Evocative postcards – Home.Sweet.Home

Opening next week is an art exhibition at the Robert Berman Gallery, found within the art enclave Bergamot Station in Santa Monica, that pairs Gerald Slota’s collage/photography with short prose by writer/director Neil LaBute, creating an evocative art form of mini-narratives.

Entitled Home.Sweet.Home, this art show is linked with a new production of an early play from 1989 by Neil LaBute. Filthy Talk for Troubled Times: Scenes of Intolerance will run from January 8th, continuing through February 26, 2012 right next door, at Track 16 Gallery, Bergamot Station, where the provocative theater company City Garage is currently residing.

In a recent interview with ArtsBeatLA, LaBute described how the unusual art project came about:

“This exhibit originated in New York [at the Ricco Maresca Gallery]. It came from a series of postcards that we created together and that were printed in Aperture Magazine. Basically, both of our agents knew each other and said, ‘I’ve got a client that likes your client’s work’ and thought it would be interesting to put us together.”

The pair toyed with various projects, such as a children’s book or perhaps stage design – things they each were already doing. “And then we came up with this idea or something almost like greeting cards. Something like what Edward Gorey had done, or Mark Reilly – people who had done interesting stuff like that.”

Adds LaBute, “Taking that as a launching point, I began to feed him little, three-line stories. Sometimes not even stories but impulses or lines of dialogue. Then we would see if that would shake anything in him, that would make him create a picture to accompany that.”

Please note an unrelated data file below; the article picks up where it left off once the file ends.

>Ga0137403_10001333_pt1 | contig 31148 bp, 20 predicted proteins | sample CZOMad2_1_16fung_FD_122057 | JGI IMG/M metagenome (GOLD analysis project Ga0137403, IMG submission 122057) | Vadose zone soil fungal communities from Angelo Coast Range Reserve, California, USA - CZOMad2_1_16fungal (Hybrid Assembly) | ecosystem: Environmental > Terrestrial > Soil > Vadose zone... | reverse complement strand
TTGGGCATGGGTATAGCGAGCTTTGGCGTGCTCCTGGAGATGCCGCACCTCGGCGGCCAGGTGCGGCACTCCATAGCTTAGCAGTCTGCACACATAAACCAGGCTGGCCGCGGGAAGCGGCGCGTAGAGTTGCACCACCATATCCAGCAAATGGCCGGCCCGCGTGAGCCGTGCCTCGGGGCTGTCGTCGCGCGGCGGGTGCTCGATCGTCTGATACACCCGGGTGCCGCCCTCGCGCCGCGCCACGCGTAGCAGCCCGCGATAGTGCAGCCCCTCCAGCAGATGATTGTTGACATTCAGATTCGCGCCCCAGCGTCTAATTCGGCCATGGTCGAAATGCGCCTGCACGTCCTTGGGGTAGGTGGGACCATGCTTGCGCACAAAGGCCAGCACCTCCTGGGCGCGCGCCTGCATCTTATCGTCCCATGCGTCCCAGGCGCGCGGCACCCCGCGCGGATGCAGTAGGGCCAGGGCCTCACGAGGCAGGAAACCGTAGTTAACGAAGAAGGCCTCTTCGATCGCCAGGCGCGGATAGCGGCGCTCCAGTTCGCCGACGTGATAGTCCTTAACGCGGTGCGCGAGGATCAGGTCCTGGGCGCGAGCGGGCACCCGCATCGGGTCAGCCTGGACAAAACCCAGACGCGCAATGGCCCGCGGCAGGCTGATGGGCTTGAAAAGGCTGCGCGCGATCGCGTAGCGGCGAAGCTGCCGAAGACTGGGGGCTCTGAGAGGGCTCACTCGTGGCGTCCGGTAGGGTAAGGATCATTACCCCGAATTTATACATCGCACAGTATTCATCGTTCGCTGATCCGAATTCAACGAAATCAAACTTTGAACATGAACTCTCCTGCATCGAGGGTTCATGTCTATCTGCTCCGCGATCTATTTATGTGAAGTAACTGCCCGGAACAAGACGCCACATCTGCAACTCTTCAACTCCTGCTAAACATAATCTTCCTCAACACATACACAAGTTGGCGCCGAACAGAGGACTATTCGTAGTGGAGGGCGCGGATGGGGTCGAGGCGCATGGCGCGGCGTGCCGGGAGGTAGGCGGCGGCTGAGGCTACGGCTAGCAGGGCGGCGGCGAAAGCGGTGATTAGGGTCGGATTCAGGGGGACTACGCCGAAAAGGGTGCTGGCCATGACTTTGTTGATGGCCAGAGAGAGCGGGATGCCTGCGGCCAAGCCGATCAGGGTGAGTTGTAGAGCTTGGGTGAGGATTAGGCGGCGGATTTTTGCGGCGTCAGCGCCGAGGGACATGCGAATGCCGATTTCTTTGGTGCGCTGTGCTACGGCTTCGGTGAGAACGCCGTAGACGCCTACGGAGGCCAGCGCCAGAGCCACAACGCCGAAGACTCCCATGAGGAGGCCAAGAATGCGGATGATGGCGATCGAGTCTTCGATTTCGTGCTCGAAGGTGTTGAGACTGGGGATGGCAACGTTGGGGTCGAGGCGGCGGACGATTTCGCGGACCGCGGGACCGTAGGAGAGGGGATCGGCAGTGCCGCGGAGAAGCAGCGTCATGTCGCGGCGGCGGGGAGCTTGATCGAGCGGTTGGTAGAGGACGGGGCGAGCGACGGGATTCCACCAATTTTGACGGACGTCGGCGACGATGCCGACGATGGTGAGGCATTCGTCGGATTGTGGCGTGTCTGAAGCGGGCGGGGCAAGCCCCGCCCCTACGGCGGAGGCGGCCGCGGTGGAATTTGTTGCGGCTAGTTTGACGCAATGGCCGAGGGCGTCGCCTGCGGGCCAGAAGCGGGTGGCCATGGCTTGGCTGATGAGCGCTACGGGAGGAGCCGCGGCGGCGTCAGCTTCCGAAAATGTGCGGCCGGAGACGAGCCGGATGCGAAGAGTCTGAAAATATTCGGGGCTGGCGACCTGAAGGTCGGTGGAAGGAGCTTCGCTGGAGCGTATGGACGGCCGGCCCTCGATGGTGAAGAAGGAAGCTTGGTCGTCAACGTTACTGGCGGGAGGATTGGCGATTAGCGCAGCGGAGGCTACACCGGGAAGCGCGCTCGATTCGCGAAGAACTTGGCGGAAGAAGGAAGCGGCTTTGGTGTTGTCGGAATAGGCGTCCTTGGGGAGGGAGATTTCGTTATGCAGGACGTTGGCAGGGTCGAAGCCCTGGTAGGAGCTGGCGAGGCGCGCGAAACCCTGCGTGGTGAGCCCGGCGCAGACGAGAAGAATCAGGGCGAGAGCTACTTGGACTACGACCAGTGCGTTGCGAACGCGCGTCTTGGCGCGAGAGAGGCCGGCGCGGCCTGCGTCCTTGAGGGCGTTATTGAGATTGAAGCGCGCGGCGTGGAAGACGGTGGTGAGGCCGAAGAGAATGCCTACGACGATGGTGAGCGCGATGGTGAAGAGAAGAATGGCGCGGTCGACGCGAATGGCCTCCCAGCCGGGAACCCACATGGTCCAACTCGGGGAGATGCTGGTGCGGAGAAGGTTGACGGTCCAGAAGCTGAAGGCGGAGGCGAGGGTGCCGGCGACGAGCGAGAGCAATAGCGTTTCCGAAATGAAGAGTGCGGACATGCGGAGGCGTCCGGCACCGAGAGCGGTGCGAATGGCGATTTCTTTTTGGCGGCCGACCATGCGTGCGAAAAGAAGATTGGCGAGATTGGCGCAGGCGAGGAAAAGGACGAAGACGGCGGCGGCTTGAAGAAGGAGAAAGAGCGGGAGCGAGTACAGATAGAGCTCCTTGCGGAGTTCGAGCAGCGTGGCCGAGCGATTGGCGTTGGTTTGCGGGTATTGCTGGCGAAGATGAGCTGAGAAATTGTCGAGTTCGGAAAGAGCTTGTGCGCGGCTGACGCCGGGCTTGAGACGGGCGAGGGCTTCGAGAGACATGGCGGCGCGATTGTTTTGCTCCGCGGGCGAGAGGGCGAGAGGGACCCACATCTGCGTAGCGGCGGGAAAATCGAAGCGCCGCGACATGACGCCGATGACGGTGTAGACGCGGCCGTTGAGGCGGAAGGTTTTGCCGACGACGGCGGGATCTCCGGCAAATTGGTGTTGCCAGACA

Did he feed you pictures?

“Occasionally it came the other way; that did happen once in a while. It was more often me sending him written ideas, and him responding.” LaBute says this was probably because Slota’s work took longer to construct. “He often puts layers of photographs together or cuts up pictures – he has a very deconstructive approach.”

This creative process occurred over the course of a year. “We came up with fifteen or twenty images that we really liked. There was a series of ten or so postcards at first, and then we widened it to do this gallery show in New York. We did create some new material for this exhibit in Los Angeles.”

Surprisingly, the pair of artists collaborated via email throughout the entire process. Reveals LaBute, “We only met after the exhibit opened at the Ricco Maresca Gallery in New York, late last year.”

The majority of the photos began with a line or two about families that turn on each other. The image shown above was born from three sentences that LaBute had e-mailed to Slota: “my parents died in the fire I set. only the twins escaped. they come to visit me once a year on my birthday.”

Slota was then inspired to create an image that illustrated the text, which, in this case, meant photographing a tiny house, then burning a hole in the photo and inserting a figure that could be an onlooker, or perhaps the arsonist, or even one of the twins fleeing the inferno, and then reshooting the entire composition.


There will be an opening reception for this exhibition on Saturday, January 7, 2012, 5-7 pm.
The performance of Filthy Talk for Troubled Times will follow at City Garage Theater, next door at Track 16 Gallery at 8 pm. Contact the box office to reserve tickets: 310-319-9939, or purchase tickets online here for the play.


by Gerald Slota and Neil LaBute

Robert Berman Gallery C2

Bergamot Station

2525 Michigan Ave.

Santa Monica, CA, 90404



Exhibition runs from Saturday, January 7, 2012 until Saturday, February 4, 2012


The shows will run concurrently in January 2012, with the exhibition scheduled January 7, through February 4, and the play continuing through February 26, 2012.


Gallery Hours:

C2 Gallery – Tuesday through Saturday, 11am – 6pm


Pauline Adamek

Pauline Adamek is a Los Angeles-based arts enthusiast with twenty-five years' experience covering International Film Festivals and reviewing new Theatre, Film and Restaurants.

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